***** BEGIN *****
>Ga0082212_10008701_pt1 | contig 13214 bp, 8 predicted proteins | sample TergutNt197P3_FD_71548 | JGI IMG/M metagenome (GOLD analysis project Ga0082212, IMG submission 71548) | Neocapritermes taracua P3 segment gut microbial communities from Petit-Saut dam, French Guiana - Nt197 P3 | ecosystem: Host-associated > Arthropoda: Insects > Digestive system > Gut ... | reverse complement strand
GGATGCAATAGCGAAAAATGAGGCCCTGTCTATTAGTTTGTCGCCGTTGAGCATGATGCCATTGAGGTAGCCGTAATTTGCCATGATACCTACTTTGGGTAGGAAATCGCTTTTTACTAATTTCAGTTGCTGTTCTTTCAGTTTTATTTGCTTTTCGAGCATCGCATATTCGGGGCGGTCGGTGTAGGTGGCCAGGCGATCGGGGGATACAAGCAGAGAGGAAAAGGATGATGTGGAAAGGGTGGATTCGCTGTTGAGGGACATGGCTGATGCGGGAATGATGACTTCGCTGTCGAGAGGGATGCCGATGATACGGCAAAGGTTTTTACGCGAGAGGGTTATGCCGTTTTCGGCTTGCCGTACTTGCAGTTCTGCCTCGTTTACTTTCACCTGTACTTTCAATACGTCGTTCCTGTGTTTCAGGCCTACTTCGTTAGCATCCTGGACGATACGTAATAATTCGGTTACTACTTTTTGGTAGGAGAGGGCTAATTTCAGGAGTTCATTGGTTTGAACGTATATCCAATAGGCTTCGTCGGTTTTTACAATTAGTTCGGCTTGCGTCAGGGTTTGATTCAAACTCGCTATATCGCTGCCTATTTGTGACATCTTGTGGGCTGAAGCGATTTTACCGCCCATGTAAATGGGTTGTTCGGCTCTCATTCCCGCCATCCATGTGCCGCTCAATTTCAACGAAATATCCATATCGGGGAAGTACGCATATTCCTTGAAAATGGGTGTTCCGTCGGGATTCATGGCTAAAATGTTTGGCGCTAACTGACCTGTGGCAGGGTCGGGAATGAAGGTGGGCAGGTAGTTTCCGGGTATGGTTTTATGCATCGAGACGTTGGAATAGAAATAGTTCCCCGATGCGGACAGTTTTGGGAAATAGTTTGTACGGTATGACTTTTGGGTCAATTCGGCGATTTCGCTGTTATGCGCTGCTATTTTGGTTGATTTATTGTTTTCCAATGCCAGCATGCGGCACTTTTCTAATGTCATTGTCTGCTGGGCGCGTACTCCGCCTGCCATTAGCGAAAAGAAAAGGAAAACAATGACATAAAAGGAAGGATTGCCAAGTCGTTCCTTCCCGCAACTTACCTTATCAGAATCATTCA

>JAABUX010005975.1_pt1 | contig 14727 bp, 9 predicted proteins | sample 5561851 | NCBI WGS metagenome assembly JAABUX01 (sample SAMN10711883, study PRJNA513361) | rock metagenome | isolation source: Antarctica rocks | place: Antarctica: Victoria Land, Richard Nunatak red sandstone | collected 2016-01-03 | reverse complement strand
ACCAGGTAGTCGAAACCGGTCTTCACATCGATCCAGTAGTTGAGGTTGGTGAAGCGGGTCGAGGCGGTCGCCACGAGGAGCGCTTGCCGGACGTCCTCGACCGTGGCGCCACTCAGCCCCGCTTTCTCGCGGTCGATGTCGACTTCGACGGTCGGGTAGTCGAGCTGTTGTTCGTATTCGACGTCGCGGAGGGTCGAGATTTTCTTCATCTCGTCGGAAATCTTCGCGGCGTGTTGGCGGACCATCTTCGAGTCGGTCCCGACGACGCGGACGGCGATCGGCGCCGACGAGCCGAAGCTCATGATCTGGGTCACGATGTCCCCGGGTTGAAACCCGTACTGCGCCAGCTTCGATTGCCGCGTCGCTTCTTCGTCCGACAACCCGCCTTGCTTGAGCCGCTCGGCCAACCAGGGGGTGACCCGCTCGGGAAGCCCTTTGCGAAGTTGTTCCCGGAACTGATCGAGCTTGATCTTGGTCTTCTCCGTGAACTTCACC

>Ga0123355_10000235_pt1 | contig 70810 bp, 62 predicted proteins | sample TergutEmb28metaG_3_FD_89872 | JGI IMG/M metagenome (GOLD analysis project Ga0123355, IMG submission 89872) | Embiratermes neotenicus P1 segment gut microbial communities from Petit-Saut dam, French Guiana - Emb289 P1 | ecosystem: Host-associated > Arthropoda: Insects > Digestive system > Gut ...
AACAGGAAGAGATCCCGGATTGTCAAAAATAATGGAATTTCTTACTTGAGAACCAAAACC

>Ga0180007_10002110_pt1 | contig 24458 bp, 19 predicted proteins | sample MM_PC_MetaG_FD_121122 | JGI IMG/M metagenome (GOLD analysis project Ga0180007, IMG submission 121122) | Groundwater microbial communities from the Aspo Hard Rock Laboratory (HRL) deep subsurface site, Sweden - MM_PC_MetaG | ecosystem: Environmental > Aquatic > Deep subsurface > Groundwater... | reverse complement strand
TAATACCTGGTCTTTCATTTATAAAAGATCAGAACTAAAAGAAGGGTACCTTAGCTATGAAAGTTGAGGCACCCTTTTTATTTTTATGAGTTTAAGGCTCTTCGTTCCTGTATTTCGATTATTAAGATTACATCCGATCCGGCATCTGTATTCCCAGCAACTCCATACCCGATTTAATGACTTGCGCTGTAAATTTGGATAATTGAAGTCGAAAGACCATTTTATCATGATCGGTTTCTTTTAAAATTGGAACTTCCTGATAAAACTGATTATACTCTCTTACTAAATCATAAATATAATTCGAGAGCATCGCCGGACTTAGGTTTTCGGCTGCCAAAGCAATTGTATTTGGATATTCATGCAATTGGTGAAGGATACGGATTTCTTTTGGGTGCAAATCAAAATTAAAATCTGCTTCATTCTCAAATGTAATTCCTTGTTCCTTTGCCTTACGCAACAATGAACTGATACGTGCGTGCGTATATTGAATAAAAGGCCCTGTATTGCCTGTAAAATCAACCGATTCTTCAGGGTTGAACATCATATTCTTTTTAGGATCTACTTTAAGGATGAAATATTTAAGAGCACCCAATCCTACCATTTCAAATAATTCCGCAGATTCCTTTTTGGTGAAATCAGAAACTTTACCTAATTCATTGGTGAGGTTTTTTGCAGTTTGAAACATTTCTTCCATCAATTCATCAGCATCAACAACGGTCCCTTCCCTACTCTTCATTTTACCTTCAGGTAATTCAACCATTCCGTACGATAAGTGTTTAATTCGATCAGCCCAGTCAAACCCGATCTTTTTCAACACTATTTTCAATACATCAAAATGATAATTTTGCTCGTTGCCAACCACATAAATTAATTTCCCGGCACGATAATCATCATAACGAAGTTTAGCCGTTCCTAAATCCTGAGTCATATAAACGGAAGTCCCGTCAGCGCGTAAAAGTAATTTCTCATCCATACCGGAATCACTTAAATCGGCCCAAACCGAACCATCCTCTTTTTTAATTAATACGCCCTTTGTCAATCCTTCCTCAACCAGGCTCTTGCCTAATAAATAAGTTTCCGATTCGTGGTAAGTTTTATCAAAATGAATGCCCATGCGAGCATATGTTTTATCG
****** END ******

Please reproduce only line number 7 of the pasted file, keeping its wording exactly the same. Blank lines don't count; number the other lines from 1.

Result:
>Ga0180007_10002110_pt1 | contig 24458 bp, 19 predicted proteins | sample MM_PC_MetaG_FD_121122 | JGI IMG/M metagenome (GOLD analysis project Ga0180007, IMG submission 121122) | Groundwater microbial communities from the Aspo Hard Rock Laboratory (HRL) deep subsurface site, Sweden - MM_PC_MetaG | ecosystem: Environmental > Aquatic > Deep subsurface > Groundwater... | reverse complement strand